has int32                         $.be_pid; # Backend pid
        has Str                           $.extra; # Payload
    }

or nothing if there are no pending notifications.

In order to receive the notifications you should execute the PostgreSQL command "LISTEN" prior to calling pg-notifies the first time; if you have not executed any other commands in the meantime you will also need to execute pg-consume-input first.

For example:

$dbh.execute("LISTEN foo");

loop {
    $dbh.pg-consume-input
    if $dbh.pg-notifies -> $not {
        say $not;
    }
}

The payload is optional and will always be an empty string for PostgreSQL servers less than version 9.0.

ping

Test to see if the connection is still considered live.

$dbh.ping

Statement Exceptions

Exceptions for a query result are thrown as X::DBDish::DBError::Pg objects (inherits X::DBDish::DBError) and have the following additional attributes (described with a PG_DIAG_* source name) as provided by the PostgreSQL client library libpq:

Please see the PostgreSQL documentation for additional information.

A special is-temporary() method returns True if an immediate retry of the full transaction should be attempted:

It is set to true when the SQLState is any of the following codes:

pg-socket

    my Int $socket = $dbh.pg-socket;

Returns the file description number of the connection socket to the server.

SQLite

Supports basic CRUD operations and prepared statements with placeholders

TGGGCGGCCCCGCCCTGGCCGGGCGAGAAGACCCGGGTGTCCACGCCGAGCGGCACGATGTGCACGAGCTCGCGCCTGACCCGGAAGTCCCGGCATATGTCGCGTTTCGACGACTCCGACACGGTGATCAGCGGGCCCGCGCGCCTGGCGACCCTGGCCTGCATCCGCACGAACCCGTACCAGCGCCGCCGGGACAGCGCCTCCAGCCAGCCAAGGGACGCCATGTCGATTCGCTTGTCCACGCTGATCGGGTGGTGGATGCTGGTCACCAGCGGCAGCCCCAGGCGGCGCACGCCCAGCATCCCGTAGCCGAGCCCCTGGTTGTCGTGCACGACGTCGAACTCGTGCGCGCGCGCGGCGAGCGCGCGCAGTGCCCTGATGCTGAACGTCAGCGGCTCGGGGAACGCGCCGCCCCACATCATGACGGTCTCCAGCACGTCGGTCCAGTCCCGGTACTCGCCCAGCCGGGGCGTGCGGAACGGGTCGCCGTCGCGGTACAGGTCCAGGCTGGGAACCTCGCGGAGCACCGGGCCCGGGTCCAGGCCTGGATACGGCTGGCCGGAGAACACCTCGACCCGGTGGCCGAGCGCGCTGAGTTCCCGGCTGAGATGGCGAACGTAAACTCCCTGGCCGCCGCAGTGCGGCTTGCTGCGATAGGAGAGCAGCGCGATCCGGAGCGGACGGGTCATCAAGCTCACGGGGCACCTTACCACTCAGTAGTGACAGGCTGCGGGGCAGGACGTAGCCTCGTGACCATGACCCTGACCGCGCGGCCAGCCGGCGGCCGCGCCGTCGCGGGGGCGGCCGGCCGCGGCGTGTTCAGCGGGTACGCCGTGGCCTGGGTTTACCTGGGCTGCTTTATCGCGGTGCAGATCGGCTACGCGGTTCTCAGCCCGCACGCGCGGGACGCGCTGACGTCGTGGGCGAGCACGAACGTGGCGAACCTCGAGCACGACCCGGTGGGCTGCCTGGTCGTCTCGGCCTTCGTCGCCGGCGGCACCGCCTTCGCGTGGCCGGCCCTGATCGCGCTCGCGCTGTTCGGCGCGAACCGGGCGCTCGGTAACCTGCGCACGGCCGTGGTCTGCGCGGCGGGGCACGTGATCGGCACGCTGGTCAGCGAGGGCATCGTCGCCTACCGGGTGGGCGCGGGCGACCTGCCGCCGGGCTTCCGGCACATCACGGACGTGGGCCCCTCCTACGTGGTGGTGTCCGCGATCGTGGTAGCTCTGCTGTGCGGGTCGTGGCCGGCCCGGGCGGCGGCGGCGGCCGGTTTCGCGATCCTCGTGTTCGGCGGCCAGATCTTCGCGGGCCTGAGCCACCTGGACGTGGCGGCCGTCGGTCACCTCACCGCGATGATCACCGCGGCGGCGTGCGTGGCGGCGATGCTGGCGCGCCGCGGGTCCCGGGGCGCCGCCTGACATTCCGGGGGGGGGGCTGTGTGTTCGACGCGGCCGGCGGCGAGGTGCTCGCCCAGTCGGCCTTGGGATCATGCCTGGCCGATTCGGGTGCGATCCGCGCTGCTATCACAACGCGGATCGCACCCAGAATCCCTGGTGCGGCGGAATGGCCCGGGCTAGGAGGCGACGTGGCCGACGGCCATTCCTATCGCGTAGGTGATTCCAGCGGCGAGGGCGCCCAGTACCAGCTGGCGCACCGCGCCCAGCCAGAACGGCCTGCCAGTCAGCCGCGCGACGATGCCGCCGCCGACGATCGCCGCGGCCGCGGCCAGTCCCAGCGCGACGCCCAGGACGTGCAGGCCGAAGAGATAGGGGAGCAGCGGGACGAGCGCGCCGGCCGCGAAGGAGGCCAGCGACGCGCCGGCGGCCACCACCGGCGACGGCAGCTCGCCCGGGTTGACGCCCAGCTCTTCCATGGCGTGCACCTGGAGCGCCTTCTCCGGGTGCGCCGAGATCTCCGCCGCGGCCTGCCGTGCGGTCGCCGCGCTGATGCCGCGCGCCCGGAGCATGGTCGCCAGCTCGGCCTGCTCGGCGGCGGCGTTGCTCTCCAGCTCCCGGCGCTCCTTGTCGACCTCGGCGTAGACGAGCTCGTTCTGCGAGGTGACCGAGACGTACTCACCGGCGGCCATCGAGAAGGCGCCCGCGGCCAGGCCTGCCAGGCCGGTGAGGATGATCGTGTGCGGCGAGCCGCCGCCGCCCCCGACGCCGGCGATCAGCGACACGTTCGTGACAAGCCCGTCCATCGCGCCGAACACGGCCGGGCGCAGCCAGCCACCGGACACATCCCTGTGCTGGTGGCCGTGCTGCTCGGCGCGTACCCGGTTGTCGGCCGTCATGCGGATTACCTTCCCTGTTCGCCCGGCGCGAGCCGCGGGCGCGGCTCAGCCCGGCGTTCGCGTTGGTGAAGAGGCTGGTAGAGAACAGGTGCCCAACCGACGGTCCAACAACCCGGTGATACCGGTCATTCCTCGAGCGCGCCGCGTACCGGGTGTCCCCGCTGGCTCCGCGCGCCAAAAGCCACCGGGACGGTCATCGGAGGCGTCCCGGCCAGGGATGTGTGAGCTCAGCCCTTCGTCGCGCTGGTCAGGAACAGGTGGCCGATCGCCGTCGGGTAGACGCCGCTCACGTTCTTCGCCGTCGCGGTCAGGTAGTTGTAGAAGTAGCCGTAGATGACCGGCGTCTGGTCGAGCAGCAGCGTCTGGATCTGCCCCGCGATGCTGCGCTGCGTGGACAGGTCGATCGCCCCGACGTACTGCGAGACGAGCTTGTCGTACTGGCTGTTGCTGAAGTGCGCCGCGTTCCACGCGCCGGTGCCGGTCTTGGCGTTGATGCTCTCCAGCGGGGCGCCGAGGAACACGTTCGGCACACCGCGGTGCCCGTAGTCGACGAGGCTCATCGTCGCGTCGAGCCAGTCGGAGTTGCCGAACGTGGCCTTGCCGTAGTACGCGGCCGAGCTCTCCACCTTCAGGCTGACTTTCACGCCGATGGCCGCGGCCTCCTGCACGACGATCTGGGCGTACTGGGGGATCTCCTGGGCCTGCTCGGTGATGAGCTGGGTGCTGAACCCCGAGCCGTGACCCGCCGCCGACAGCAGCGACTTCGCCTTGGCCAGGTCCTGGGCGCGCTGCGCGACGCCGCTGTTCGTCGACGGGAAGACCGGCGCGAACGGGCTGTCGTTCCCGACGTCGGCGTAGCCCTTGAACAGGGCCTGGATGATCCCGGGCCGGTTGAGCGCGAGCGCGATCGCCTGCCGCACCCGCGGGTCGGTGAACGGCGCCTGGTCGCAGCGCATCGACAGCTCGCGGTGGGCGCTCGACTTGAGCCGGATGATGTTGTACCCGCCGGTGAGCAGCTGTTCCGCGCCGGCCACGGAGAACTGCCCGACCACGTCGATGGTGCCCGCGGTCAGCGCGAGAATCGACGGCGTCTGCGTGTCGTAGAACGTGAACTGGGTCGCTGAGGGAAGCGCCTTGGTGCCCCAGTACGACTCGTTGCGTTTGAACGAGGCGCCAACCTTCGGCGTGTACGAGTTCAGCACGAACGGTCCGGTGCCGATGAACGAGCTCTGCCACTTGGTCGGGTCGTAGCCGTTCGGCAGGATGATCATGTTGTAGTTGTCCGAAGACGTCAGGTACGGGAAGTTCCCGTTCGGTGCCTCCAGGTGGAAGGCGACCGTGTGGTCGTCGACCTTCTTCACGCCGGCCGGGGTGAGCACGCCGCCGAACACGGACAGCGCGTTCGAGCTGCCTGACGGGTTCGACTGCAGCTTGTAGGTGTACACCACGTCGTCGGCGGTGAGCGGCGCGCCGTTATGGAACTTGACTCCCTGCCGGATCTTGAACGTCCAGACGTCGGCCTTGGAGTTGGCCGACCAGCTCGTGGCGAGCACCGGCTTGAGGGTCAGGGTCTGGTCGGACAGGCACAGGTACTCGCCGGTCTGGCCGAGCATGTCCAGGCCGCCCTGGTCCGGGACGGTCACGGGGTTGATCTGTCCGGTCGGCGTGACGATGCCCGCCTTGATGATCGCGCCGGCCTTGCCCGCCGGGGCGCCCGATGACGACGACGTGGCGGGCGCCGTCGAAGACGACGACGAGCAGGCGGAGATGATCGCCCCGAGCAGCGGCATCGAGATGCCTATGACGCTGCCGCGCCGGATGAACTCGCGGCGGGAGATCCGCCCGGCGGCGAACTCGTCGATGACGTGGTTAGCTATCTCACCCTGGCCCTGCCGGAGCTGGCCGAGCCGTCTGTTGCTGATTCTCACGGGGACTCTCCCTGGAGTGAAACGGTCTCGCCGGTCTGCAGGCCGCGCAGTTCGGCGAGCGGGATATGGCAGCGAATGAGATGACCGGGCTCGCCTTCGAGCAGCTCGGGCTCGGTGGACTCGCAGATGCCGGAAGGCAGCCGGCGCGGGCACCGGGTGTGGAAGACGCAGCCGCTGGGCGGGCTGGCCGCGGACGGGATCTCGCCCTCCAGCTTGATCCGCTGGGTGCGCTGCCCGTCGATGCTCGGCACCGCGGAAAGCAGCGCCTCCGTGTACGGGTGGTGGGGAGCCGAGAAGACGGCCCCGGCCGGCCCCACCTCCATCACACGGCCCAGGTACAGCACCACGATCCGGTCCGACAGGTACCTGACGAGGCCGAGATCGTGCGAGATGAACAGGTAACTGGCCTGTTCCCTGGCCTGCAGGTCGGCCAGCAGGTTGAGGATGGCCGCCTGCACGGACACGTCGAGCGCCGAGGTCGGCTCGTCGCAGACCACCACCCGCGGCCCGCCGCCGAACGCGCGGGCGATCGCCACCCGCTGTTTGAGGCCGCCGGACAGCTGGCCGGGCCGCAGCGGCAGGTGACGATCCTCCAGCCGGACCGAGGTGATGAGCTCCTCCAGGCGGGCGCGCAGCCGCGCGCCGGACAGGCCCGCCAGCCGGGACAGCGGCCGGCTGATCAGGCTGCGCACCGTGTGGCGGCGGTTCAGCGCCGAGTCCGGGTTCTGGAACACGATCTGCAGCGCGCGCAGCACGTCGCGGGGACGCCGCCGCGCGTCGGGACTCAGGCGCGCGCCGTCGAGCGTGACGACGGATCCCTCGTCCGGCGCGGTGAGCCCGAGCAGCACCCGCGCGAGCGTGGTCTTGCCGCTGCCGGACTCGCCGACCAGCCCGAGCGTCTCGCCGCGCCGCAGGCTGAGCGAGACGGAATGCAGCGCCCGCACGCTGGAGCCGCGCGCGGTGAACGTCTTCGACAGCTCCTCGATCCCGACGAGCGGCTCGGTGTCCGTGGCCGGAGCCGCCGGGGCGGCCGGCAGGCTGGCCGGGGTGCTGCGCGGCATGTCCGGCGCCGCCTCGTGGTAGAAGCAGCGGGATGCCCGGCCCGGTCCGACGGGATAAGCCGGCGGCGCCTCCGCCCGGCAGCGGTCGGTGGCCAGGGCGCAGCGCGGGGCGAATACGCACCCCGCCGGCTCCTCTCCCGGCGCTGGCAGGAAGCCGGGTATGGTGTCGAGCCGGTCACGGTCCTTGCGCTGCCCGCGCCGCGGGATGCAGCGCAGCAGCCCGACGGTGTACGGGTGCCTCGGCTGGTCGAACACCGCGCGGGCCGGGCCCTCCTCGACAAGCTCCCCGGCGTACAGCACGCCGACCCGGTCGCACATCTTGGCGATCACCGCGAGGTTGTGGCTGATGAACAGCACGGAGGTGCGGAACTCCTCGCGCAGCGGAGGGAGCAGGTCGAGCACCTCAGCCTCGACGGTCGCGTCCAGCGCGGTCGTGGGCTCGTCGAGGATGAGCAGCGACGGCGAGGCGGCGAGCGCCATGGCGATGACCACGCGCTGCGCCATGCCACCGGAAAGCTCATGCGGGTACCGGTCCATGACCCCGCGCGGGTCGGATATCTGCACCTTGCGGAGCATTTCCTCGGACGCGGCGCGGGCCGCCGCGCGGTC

my $dbh = DBIish.connect('SQLite', :database<thefile>);

The :database parameter can be an absolute file path as well (or even an IO::Path object):

my $dbh = DBIish.connect('SQLite', database => '/path/to/sqlite.db' );

If the SQLite library was compiled to be threadsafe (which is usually the case), then it is possible to use SQLite from multiple threads. This can be introspected:

say DBIish.install-driver('SQLite').threadsafe;

SQLite does support using one connection object concurrently, however other databases may not; if portability is a concern, then only use a particular connection object from one thread at a time (and so have multiple connection objects).

When using a SQLite database concurrently (from multiple threads, or even multiple processes), operations may not be able to happen immediately due to the database being locked. DBIish sets a default timeout of 10000 miliseconds; this can be changed by passing the busy-timeout option to connect.

my $dbh = DBIish.connect('SQLite', :database<thefile>, :60000busy-timeout);

Passing a value less than or equal to zero will disable the timeout, resulting in any operation that cannot take place immediately producing a database locked error.

Function rows()

Since SQLite may retrieve records in the background, the rows() method will not be accurate until all records have been retrieved from the database. A warning is thrown when this may be the case.

This warning message may be suppressed using a CONTROL phaser:

CONTROL {
    when CX::Warn {
        when .message.starts-with('SQLite rows()') { .resume }
        default { .rethrow }
    }
}

Making rows() accurate for all calls would require the driver pre-retrieving and caching all records with a large performance and memory penalty, then providing the records as requested.

For best performance you are recommended to use:

while my $row = $sth.row {
    # Do something with all records as retrieved
}

if my $row = $sth.row {
    # Do something with a single record
}

MySQL

Supports basic CRUD operations and prepared statements with placeholders

my $dbh = DBIish.connect('mysql', :host<db02.yourdomain.com>, :port(3306),